For far too long the role of Burbank Police Commission members involved little more than keeping their chairs warm.
And though more active today in the wake of department scandal, the commission should be encouraged to continue its evolution with broader oversight powers and more effective procedures for hearing and handling complaints.
For starters, Commissioner Jim Etter would like individual city e-mail accounts for members to replace the single commission account currently administered from within police headquarters. That is, the very body residents would be writing to complain about.
That's right: Send a complaint about police to the police commission, and that e-mail is first read and then distributed to commission members by an assistant to the chief of police.
"You can't communicate with me individually without going through the Police Department, and we're supposed to be here if you have a complaint against the police," said Etter, a retired motion picture lighting technician.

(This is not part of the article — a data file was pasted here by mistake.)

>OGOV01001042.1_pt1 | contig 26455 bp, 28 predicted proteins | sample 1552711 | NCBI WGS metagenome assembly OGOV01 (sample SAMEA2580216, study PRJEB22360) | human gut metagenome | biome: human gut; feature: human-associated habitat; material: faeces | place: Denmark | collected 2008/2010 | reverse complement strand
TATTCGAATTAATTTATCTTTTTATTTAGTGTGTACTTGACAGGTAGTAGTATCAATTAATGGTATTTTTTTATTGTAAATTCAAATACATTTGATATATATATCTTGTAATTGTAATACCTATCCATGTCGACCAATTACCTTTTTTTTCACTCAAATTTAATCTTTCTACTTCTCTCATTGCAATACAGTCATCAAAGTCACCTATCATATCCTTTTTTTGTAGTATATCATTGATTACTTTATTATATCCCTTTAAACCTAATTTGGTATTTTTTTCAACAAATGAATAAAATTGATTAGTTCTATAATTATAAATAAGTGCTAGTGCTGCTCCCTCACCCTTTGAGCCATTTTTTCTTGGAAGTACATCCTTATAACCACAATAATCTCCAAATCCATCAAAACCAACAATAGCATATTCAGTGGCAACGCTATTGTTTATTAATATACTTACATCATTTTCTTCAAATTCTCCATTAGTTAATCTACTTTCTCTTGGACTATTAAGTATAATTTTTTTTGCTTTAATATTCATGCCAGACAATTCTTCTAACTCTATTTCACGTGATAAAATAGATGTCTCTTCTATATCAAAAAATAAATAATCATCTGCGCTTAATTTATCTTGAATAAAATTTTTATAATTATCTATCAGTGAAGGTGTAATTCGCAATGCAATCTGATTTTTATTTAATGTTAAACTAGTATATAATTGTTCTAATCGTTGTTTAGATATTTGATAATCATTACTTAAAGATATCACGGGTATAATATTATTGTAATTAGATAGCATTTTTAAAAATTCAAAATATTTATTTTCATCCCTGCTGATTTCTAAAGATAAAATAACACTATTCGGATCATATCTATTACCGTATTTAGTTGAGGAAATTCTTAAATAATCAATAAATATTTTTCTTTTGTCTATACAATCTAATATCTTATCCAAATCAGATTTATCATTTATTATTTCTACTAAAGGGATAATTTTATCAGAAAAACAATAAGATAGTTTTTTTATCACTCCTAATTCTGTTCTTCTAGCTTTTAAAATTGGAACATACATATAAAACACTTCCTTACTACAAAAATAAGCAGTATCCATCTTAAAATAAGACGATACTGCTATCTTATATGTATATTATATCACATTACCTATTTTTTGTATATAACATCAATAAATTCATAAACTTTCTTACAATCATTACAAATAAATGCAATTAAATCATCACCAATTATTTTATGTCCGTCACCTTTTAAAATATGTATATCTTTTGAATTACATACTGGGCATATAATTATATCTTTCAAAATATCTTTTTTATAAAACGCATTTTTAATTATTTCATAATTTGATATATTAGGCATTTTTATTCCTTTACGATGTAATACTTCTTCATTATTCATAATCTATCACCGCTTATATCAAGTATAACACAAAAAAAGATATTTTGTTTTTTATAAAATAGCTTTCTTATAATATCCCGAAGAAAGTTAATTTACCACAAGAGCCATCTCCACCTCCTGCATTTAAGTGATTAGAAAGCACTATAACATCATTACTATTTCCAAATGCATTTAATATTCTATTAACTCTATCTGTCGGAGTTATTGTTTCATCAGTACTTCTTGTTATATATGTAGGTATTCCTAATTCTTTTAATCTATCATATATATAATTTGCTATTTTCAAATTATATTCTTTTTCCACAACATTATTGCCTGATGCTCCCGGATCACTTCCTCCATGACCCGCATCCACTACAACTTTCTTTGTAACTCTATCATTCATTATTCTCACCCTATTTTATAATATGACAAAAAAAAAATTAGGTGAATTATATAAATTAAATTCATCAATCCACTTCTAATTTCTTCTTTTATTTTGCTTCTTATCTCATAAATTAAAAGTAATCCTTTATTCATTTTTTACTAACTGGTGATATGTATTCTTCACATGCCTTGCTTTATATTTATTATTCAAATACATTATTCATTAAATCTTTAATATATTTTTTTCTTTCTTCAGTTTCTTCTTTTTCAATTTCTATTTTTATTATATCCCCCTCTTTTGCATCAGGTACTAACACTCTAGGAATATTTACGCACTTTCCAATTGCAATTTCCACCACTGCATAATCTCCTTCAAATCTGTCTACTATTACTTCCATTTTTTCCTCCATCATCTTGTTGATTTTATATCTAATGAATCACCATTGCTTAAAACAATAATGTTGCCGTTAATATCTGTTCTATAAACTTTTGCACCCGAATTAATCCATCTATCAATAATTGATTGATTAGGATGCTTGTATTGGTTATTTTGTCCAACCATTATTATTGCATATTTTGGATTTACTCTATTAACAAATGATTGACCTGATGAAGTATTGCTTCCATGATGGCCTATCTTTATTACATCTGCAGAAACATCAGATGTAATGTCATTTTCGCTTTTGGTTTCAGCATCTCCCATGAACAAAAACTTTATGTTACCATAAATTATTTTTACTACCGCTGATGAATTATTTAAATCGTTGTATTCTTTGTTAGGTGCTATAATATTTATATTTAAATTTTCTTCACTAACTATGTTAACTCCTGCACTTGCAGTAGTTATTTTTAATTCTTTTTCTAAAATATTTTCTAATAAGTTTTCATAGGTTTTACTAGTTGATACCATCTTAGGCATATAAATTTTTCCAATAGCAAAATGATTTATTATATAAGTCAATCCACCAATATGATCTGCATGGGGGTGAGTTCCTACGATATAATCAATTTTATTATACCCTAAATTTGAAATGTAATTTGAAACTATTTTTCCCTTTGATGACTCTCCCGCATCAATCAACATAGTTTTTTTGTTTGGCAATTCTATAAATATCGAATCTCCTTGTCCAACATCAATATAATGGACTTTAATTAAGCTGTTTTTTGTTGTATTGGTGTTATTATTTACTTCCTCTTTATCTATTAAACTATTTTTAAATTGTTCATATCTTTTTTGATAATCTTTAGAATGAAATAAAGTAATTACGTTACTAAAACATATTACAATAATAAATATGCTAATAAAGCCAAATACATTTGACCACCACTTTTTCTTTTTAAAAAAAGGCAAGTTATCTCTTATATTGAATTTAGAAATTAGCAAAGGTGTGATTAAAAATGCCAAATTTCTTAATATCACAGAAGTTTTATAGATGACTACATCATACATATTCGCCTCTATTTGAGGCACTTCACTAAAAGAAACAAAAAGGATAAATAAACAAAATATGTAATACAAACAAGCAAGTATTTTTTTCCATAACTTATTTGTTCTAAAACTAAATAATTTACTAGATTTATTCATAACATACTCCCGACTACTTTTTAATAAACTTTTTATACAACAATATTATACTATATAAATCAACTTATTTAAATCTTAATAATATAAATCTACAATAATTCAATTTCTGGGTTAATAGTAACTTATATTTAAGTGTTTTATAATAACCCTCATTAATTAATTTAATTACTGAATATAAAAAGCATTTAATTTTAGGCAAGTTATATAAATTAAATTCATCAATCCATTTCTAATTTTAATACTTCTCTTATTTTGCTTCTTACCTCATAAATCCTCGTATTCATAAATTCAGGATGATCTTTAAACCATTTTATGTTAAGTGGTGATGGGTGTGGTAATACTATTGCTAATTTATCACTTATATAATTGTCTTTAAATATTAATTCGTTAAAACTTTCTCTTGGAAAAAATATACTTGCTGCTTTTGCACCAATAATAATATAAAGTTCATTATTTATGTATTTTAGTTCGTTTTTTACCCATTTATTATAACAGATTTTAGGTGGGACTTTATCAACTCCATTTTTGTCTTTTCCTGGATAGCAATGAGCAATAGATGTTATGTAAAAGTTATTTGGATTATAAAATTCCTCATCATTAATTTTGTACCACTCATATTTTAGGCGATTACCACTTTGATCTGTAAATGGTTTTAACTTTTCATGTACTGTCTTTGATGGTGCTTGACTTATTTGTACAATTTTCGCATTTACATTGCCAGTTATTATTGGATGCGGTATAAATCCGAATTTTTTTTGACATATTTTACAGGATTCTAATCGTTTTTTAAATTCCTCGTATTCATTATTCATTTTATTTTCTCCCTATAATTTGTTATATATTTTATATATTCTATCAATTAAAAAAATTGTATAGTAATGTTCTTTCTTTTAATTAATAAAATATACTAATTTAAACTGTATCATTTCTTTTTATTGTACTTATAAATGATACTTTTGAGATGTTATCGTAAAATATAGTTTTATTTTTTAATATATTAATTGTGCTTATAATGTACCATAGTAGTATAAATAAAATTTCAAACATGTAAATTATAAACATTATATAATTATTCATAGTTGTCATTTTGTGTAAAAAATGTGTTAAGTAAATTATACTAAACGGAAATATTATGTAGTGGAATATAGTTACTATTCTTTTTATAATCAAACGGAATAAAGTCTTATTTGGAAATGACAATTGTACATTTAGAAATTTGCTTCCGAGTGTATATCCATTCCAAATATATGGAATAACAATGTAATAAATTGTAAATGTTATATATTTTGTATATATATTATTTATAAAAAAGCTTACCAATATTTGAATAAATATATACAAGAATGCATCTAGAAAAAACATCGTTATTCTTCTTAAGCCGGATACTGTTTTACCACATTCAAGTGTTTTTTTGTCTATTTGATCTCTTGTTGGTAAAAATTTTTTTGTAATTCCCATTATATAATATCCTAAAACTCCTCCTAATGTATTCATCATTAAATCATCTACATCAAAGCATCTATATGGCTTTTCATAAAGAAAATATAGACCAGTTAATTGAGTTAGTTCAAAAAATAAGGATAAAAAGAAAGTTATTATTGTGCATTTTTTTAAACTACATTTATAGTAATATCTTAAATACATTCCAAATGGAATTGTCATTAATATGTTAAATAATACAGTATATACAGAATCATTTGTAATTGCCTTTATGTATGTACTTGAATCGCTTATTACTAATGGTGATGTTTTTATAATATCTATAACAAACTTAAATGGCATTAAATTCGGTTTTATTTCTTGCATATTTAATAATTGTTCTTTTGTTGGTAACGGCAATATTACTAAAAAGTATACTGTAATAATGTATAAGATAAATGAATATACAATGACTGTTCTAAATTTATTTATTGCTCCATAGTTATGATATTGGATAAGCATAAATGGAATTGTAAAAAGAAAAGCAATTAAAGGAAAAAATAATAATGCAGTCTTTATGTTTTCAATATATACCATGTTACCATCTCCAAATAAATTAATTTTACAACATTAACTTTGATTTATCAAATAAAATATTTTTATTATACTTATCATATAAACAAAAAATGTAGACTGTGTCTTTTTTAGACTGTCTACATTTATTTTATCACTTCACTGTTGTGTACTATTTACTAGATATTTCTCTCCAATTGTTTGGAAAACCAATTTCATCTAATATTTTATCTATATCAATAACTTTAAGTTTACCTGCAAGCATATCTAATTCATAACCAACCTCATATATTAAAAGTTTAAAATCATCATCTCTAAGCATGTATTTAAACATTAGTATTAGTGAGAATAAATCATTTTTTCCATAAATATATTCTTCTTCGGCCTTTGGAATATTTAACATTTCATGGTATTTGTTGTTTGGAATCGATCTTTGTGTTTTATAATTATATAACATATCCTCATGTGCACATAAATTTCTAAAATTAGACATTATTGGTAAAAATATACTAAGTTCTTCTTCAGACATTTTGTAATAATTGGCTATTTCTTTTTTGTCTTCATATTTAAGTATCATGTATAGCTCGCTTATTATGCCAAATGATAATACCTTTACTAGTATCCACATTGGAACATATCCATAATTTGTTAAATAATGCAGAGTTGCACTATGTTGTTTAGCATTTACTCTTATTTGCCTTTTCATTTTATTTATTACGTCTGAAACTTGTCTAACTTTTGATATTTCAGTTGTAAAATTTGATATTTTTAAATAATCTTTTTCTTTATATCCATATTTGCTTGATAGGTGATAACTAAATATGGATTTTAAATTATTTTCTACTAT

Nonetheless, Etter believes the commission has made much progress since his appointment last year, when during one seemingly pointless meeting he abandoned his chair in frustration. A weekly Boy Scout troop meeting was being held the same night, he said, "and I walked out because they were doing more at the Boy Scout meeting. I taught three kids how to tie a square knot."
At that time the commission met quarterly, not monthly, and according to Etter city officials routinely prevented commissioners from receiving the most basic information — even documents later obtained by citizens through Public Information Act requests — and quashed early requests to set a town hall meeting.